A longitudinal rail running alongside a railway track and raised in height above the running rails. Guard rails are sometimes found on bridges and are intended to restrain the lateral movement of vehicles which might become derailed.
Guard's Periscope ...
Most bridges have guardrails extending through the bridge on the inside of the regular rails to keep the wheels in line and prevent derailments on the bridge. They usually extend any where from 20 to 60 feet on each side of the bridge.
Curved bridges ...
Guard rail clamp. A device consisting of a yoke and fastening devices engaging the running rail and guard rail. Not all guard rails have clamps.
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Test the guard rail.
Then do the other one and test it as well. After it is all glued and tested, add solder to the whole thing to tie it all together.
This time you will only have to wire the one rail as the solder in the frog connects it all together. File the openings back open again.
I. Install guard rails
1. Use standards gauge to make sure the wheels do not pick the point of the frog. This is done with the flange ways end of the standards gauge.
2. Make sure the flange ways are the right size ...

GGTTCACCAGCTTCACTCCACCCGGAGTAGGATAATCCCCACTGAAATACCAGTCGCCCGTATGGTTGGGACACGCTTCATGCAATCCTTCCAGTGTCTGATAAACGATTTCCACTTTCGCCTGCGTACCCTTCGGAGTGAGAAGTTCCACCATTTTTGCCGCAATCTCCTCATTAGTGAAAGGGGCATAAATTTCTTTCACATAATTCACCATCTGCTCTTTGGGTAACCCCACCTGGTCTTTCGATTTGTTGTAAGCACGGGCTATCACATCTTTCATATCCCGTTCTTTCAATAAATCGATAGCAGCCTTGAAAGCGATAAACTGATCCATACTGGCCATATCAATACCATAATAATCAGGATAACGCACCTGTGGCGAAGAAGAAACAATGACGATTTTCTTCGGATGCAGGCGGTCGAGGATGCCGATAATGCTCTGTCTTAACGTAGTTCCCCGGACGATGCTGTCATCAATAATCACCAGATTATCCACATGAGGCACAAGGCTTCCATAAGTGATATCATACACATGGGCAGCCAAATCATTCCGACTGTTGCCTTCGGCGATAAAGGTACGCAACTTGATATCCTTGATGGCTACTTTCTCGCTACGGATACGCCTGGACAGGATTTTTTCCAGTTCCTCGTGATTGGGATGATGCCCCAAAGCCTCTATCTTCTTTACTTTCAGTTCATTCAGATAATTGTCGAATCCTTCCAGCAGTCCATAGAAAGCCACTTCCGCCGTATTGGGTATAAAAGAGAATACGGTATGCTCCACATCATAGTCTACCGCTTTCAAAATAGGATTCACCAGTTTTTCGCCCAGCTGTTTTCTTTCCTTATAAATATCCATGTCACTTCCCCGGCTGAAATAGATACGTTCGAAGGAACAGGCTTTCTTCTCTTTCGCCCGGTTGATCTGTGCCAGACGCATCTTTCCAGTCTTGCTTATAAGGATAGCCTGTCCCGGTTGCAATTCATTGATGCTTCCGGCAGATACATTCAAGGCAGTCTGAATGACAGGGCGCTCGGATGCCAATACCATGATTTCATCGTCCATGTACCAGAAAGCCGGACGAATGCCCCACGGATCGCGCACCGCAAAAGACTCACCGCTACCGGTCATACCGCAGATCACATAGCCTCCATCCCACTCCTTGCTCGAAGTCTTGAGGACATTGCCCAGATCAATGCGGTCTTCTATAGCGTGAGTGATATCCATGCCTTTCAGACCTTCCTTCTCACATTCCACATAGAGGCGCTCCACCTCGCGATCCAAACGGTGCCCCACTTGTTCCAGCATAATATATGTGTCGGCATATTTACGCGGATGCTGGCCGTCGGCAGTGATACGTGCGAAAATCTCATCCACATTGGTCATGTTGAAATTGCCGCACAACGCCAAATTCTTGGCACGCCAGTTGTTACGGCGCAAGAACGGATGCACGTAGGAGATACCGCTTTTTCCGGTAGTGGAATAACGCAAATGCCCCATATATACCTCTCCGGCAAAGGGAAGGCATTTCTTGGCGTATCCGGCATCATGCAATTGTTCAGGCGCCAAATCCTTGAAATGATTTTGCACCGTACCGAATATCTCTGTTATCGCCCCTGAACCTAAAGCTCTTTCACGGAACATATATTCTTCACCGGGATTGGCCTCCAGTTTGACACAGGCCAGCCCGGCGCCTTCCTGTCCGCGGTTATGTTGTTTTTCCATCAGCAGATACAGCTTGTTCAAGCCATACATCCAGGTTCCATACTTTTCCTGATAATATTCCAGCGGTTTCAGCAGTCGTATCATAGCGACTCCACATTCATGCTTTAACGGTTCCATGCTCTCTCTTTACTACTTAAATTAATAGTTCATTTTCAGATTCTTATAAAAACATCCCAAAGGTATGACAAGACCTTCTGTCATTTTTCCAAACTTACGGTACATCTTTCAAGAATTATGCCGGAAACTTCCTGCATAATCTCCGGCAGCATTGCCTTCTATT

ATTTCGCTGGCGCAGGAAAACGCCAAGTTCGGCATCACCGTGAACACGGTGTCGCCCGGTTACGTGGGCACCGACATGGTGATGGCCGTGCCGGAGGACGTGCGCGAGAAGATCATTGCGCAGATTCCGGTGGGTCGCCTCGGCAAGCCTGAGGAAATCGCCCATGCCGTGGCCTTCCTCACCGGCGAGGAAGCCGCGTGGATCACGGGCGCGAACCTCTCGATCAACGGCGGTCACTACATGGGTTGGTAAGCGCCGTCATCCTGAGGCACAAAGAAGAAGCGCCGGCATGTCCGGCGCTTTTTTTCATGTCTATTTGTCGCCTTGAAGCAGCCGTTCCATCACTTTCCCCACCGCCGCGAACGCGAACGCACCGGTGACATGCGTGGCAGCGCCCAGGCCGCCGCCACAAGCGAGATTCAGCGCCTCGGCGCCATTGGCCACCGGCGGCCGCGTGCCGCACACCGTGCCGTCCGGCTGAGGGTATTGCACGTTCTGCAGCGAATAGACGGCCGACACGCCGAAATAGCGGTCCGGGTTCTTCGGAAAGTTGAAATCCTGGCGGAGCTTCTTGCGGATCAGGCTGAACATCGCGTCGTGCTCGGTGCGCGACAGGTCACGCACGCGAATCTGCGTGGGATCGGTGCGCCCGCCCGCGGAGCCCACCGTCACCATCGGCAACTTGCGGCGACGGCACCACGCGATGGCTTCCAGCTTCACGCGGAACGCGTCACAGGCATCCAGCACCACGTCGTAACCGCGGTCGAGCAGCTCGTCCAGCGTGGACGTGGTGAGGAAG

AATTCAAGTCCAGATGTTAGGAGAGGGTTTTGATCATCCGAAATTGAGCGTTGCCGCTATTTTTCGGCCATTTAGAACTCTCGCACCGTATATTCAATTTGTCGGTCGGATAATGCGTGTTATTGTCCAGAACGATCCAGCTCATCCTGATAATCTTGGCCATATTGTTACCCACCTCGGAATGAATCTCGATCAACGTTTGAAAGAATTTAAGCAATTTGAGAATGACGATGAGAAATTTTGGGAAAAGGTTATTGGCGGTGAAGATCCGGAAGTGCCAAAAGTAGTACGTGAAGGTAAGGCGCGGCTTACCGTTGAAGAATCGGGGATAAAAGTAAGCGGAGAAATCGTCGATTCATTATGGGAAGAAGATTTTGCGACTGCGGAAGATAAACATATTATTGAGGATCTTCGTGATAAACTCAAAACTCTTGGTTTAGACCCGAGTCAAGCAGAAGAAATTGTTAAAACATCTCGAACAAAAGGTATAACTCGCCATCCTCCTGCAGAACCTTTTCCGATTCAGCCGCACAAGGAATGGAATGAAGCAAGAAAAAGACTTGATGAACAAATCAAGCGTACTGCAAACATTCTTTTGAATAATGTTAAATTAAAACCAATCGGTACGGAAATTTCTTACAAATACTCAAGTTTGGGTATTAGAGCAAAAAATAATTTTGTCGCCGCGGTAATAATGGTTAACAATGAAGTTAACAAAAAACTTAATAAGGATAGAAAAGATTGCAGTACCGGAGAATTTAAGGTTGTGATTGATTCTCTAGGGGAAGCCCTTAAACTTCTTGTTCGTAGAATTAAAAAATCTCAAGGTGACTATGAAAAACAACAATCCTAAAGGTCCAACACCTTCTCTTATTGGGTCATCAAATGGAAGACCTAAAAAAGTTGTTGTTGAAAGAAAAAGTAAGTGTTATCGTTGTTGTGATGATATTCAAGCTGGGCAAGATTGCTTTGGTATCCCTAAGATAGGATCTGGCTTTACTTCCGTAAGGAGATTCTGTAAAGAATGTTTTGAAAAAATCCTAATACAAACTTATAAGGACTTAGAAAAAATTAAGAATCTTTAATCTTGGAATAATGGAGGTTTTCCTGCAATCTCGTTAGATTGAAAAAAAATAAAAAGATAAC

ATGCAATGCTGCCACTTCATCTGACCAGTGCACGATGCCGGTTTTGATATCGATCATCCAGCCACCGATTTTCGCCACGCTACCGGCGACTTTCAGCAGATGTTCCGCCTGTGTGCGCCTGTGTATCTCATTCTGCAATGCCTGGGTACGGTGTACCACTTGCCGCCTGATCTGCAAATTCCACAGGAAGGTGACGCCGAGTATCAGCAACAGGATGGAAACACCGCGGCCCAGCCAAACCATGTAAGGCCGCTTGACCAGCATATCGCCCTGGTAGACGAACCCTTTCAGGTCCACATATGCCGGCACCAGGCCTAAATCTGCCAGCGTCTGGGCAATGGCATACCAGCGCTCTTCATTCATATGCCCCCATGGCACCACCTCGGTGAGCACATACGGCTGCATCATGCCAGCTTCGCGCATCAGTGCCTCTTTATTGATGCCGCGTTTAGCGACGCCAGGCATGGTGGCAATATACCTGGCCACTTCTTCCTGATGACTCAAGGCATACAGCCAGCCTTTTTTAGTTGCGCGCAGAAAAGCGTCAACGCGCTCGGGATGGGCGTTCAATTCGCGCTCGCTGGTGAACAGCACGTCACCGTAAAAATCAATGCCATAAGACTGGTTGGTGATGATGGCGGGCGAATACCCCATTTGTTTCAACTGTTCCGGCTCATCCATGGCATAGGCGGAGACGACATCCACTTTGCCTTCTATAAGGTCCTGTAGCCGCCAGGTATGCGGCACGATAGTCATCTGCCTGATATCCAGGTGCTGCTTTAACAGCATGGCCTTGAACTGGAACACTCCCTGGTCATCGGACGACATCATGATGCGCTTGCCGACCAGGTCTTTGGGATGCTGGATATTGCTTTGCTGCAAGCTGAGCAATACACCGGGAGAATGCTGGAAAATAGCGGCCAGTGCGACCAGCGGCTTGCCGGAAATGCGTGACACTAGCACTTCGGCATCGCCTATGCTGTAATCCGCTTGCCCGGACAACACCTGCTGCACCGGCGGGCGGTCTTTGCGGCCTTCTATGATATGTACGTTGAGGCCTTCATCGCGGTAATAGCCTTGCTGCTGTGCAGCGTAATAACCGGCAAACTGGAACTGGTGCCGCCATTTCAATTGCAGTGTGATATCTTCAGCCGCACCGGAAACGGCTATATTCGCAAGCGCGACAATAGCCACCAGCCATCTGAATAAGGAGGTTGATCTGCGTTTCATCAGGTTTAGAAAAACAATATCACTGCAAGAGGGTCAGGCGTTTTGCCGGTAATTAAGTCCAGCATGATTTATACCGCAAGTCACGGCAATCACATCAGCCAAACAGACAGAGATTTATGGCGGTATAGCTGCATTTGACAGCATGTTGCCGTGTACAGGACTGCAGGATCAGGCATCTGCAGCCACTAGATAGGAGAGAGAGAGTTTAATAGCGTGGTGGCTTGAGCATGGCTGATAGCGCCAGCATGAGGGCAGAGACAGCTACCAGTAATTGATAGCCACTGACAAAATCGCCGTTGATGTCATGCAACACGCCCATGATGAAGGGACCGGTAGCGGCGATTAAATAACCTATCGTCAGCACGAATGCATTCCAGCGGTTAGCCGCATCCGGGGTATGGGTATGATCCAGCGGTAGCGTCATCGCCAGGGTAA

Guard rail (US) Check rail (UK): A double rail section of track, sometimes found in train yards and on bridges to prevent derailments or limit damage caused by derailments , by having rail on both sides of the wheel flange. Also found on curves with a tight radius and switches and crossings ...
Flair A tapered widening of the flangeway at the end of the guard line of a track structure, as at the end of a guard rail or at the end of a frog or crossing wing rail. Flangeway The open way through a track structure, which provides a passageway for wheel flanges.
A metal block of two or more parts, acting as a filler between running rail and guard rail and providing a means of maintaining the proper width of flangeway.
Shake (timber). A lengthwise separation of wood, following annular rings.
If rail "B" is the favored rail (move guard rail "G" to side "B") then all left to right traffic will go to "Y". The key to success is to make certain that wheels always bear against the desired rail. Centrifugal force or gravity provide bias toward one rail.
Run a set of wheels back and forth through both legs to be sure they don't pick at the frog. I do this before putting in the guard rails. The guard rails will make it even better. The wheels on the trucks should not drop into the frog and should pass through without binding.
Dogcock A device used in unison with a clawbar to pull spikes from the wing rails of a frog and also from the guard rail. Dollyflopper A brakeman or switch-tender - someone who throws switches. Doorslammer Slang for a passenger trainman.
See also: Train, Track, Engine, Layout, Rail